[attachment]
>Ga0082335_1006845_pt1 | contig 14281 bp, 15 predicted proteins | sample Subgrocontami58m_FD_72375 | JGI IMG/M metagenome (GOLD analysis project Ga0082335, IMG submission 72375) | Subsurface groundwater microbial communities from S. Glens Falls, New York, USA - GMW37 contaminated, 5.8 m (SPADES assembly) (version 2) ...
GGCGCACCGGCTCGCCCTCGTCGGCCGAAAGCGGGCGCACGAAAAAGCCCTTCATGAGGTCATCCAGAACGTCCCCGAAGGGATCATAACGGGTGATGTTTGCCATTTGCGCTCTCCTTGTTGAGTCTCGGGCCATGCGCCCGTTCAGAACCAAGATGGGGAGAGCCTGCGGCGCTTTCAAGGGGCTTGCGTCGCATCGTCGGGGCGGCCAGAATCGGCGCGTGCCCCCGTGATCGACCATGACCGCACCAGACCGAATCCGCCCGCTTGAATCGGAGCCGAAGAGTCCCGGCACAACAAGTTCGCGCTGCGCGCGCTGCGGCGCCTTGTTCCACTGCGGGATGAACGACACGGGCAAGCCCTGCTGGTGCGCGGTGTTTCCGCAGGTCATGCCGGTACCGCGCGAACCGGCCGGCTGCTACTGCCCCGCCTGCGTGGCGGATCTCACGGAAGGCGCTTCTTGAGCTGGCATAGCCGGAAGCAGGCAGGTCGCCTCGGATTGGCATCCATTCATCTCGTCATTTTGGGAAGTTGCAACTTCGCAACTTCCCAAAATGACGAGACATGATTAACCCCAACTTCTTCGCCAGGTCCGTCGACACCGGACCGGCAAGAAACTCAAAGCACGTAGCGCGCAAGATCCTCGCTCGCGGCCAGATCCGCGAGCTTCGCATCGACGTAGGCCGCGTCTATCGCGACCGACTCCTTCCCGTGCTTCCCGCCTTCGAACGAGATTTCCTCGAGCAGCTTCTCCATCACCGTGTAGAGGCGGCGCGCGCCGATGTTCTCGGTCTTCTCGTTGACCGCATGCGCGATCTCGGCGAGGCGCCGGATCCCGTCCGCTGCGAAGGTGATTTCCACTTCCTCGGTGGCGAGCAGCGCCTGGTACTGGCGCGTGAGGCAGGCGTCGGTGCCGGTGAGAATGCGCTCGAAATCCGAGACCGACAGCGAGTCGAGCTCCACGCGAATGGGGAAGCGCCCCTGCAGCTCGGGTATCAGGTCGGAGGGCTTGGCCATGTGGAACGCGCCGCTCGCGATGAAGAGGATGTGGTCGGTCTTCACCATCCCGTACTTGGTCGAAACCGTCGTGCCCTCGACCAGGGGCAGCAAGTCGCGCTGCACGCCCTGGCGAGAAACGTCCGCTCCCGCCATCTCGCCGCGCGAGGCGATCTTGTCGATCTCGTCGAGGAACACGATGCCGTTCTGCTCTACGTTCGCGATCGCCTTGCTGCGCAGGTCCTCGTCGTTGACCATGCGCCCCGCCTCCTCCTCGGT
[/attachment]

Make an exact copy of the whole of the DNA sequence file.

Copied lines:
>Ga0082335_1006845_pt1 | contig 14281 bp, 15 predicted proteins | sample Subgrocontami58m_FD_72375 | JGI IMG/M metagenome (GOLD analysis project Ga0082335, IMG submission 72375) | Subsurface groundwater microbial communities from S. Glens Falls, New York, USA - GMW37 contaminated, 5.8 m (SPADES assembly) (version 2) ...
GGCGCACCGGCTCGCCCTCGTCGGCCGAAAGCGGGCGCACGAAAAAGCCCTTCATGAGGTCATCCAGAACGTCCCCGAAGGGATCATAACGGGTGATGTTTGCCATTTGCGCTCTCCTTGTTGAGTCTCGGGCCATGCGCCCGTTCAGAACCAAGATGGGGAGAGCCTGCGGCGCTTTCAAGGGGCTTGCGTCGCATCGTCGGGGCGGCCAGAATCGGCGCGTGCCCCCGTGATCGACCATGACCGCACCAGACCGAATCCGCCCGCTTGAATCGGAGCCGAAGAGTCCCGGCACAACAAGTTCGCGCTGCGCGCGCTGCGGCGCCTTGTTCCACTGCGGGATGAACGACACGGGCAAGCCCTGCTGGTGCGCGGTGTTTCCGCAGGTCATGCCGGTACCGCGCGAACCGGCCGGCTGCTACTGCCCCGCCTGCGTGGCGGATCTCACGGAAGGCGCTTCTTGAGCTGGCATAGCCGGAAGCAGGCAGGTCGCCTCGGATTGGCATCCATTCATCTCGTCATTTTGGGAAGTTGCAACTTCGCAACTTCCCAAAATGACGAGACATGATTAACCCCAACTTCTTCGCCAGGTCCGTCGACACCGGACCGGCAAGAAACTCAAAGCACGTAGCGCGCAAGATCCTCGCTCGCGGCCAGATCCGCGAGCTTCGCATCGACGTAGGCCGCGTCTATCGCGACCGACTCCTTCCCGTGCTTCCCGCCTTCGAACGAGATTTCCTCGAGCAGCTTCTCCATCACCGTGTAGAGGCGGCGCGCGCCGATGTTCTCGGTCTTCTCGTTGACCGCATGCGCGATCTCGGCGAGGCGCCGGATCCCGTCCGCTGCGAAGGTGATTTCCACTTCCTCGGTGGCGAGCAGCGCCTGGTACTGGCGCGTGAGGCAGGCGTCGGTGCCGGTGAGAATGCGCTCGAAATCCGAGACCGACAGCGAGTCGAGCTCCACGCGAATGGGGAAGCGCCCCTGCAGCTCGGGTATCAGGTCGGAGGGCTTGGCCATGTGGAACGCGCCGCTCGCGATGAAGAGGATGTGGTCGGTCTTCACCATCCCGTACTTGGTCGAAACCGTCGTGCCCTCGACCAGGGGCAGCAAGTCGCGCTGCACGCCCTGGCGAGAAACGTCCGCTCCCGCCATCTCGCCGCGCGAGGCGATCTTGTCGATCTCGTCGAGGAACACGATGCCGTTCTGCTCTACGTTCGCGATCGCCTTGCTGCGCAGGTCCTCGTCGTTGACCATGCGCCCCGCCTCCTCCTCGGT